Ever since Newt Gingrich took the position that it should be impermissible to build a mosque “near ground zero” because that’s how they would handle this in Saudi Arabia, I’ve been wondering how big the Mosque Exclusion Zone is supposed to be. All of Manhattan? The whole of New York City?

According to Eric Kleefeld, Gingrich clarified his thinking somewhat last night on Greta Van Susteren’s show indicating that the northern boundary of the Exclusion Zone lies somewhere south of 59th Street:

“You know, there are over a hundred mosques in New York City. I favor religious freedom,” said Gingrich. “I’m quite happy if they’d come in and said, ‘We want to build a community center near Central Park, we’d like to build a community center near Columbia University.’ But they didn’t. They said right at the edge of a place where, let’s be clear, thousands of Americans were killed in an attack by radical Islamists.”

So the zone is clearly meant to mark out some kind of specific element of lower Manhattan. My recollection of the actual events of 9/11 were that the National Guard set up barricades along 14th Street (inconvenient for my 12th Street-based family) that people weren’t allowed to cross except for a one-time opportunity for folks to get to their houses. So maybe in honor of the day, we should say no mosques south of 14th Street since, after all, the good people of Greenwich Village, SoHo, etc. are well-known fans of Gingrich, Palin, and their brand of xenophobic militarism.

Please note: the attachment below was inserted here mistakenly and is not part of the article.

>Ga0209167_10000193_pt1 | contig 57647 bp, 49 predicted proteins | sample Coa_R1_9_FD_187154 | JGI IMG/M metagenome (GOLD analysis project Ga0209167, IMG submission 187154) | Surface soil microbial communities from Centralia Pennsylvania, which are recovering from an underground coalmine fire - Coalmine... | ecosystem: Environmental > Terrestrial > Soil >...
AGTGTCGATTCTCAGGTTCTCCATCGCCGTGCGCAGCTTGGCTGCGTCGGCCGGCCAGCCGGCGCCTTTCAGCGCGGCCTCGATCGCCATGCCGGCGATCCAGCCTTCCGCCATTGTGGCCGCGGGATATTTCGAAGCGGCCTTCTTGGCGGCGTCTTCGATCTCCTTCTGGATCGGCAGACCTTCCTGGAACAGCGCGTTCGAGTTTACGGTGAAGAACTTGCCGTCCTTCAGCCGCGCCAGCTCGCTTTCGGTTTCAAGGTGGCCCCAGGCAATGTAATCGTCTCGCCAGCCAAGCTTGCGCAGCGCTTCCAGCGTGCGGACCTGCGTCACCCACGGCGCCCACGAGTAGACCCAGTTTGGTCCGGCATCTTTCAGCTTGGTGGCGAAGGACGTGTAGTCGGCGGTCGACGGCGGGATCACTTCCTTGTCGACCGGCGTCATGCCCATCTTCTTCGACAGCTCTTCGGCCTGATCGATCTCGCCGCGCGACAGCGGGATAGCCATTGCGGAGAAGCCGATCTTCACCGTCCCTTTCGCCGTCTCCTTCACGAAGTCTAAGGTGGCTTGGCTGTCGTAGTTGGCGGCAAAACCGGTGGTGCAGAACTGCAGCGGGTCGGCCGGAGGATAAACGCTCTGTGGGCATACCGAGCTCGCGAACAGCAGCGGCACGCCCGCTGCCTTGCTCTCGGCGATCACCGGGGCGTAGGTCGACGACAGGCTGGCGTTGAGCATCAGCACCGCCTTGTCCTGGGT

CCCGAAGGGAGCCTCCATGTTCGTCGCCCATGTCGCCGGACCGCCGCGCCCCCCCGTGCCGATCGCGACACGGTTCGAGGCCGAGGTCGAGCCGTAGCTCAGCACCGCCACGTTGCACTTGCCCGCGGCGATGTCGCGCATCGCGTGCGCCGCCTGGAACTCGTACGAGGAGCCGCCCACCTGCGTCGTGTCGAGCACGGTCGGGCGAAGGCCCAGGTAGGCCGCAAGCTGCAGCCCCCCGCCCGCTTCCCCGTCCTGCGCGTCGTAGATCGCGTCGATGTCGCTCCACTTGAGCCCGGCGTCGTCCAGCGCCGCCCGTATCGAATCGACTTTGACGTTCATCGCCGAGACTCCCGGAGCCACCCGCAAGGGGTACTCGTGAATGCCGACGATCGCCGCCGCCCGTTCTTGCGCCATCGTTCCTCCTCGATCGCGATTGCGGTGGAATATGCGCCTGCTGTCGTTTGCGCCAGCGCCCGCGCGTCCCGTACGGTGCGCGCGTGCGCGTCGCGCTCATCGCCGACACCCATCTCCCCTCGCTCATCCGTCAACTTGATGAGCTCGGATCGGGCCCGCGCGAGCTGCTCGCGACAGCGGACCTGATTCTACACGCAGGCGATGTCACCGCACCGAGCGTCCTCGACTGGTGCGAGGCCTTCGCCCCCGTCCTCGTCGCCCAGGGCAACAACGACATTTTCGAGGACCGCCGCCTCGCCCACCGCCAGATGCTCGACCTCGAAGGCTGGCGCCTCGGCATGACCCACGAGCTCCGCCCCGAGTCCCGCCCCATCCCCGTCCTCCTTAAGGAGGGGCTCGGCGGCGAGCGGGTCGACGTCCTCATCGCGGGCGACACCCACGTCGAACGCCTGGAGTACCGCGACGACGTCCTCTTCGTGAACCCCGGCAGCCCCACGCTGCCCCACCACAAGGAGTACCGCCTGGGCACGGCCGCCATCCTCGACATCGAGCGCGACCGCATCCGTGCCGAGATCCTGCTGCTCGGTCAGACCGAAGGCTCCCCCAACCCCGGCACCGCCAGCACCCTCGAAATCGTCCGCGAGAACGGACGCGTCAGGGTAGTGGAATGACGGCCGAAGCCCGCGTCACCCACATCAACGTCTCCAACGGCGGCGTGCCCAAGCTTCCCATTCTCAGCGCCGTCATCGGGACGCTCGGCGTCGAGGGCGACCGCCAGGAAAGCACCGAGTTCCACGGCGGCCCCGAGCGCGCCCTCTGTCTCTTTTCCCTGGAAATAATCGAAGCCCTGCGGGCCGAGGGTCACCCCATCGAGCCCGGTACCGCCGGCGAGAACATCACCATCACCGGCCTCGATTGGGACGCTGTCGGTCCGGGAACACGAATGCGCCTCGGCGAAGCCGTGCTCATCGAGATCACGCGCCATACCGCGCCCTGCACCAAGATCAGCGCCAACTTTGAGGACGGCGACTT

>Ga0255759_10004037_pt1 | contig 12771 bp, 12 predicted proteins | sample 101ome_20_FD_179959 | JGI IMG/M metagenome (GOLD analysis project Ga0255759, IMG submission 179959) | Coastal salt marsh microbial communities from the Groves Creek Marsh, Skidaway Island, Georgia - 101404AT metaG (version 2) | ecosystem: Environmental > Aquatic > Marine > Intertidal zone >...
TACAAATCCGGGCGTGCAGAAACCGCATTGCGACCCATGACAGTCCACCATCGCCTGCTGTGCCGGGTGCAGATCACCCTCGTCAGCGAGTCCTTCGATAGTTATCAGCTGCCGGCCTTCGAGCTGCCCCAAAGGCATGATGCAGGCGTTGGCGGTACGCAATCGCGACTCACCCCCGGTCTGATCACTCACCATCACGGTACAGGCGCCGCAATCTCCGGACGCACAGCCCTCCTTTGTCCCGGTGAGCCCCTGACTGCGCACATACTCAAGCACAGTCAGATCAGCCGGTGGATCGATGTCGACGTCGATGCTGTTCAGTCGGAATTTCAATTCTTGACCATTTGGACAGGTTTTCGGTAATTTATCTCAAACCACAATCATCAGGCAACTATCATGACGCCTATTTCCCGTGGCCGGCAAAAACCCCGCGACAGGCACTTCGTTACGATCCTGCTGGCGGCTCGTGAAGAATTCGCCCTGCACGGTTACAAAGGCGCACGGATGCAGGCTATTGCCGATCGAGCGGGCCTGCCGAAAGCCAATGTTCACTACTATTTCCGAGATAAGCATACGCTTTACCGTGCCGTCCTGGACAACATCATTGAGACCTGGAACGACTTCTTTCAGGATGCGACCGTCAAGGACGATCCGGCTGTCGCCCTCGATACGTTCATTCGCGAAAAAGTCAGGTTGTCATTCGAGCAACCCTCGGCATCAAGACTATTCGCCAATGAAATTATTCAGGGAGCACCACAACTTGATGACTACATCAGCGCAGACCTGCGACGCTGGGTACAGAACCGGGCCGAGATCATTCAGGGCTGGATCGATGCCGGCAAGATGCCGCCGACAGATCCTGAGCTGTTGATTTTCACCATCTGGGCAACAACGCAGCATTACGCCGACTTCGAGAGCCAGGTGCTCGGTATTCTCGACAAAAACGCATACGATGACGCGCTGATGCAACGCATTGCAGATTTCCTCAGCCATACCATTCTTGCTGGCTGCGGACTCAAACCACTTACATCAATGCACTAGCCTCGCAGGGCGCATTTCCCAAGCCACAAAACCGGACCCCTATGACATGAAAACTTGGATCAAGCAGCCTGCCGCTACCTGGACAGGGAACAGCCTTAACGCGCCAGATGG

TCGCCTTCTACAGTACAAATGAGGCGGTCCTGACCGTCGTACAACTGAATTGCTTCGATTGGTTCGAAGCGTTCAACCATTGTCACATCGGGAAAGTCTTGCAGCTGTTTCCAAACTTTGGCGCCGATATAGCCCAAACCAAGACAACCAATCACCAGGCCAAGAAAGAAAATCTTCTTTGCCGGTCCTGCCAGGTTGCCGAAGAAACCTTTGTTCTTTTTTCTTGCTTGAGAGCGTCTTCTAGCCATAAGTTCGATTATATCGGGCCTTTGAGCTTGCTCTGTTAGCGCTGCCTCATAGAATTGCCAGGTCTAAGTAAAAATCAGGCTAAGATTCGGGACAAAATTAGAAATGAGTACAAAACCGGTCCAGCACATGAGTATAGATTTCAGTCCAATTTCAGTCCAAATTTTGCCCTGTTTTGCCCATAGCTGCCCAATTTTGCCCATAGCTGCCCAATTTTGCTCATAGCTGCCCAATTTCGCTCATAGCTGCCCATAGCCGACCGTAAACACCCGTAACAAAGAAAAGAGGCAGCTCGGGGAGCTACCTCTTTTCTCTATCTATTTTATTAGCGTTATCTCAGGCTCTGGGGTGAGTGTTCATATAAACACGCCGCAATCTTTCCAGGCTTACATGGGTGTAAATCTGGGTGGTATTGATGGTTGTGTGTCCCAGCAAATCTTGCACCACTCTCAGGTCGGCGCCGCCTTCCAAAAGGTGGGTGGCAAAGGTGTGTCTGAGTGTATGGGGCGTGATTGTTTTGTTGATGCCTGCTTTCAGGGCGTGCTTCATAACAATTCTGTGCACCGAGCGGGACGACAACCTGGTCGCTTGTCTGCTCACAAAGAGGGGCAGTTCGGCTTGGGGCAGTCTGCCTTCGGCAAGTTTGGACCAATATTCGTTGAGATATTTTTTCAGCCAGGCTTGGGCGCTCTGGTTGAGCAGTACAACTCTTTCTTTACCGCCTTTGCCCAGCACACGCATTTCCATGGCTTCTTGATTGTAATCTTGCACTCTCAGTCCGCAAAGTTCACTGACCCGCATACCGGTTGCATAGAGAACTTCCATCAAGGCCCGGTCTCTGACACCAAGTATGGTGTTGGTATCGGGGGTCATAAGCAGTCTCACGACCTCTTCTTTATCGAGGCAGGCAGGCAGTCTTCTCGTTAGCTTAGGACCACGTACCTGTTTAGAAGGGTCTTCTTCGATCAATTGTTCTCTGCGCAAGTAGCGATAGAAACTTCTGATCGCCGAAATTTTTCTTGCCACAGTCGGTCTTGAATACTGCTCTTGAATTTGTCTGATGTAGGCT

Sully: "They" Ctd

The cultures of Cheney and Palin are converging over opposition to the building of a mosque in Temecula, California:

An e-mail alert sent to area newspapers last week announced that a one-hour "singing – praying – patriotic rally" will begin at 12:30 p.m. July 30 at the Islamic Center’s existing facility. The advisory – sent by a leader of a conservative coalition that has been active with Republican and Tea Party functions – recommended participants "bring your Bibles, flags, signs, dogs and singing voices."

"We will not be submissive," the notice proclaimed. "Our voices are going to be heard!" The alert went on to question what its authors described as Islamic beliefs. It suggested that participants sing during the rally because Muslim "women are forbidden to sing." It suggested that rally participants bring dogs because Muslims "hate dogs."

This is great news for al Qaeda, and for all those Jihadists who want a civilizational war over religion. Are there any countervailing voices in the GOP? Anyone willing to stand up to this? When Gingrich has signed on, you realize that there are no moderating elites any more. Just opportunists willing to ride the tiger of polarization.

I don't think that word means ....

mistermix: Just Can’t Shut Up

Jeffrey Lord, who thinks that Shirley Sherrod’s relative—who was beaten to death in 1945 by 3 men while handcuffed—wasn’t lynched because there was no hanging, three isn’t a mob and the Supreme Court said the men were “acting under color of law,” tops all that in this interview:

Lord says he doesn’t want Sherrod to lose her job, and urges his fellow conservatives to work toward winning over black voters. “Get out there and engage on race,” Lord said. “There’s no reason in the world that we can’t be getting the black vote. But it’s our job to separate black from left and talk about left and right.”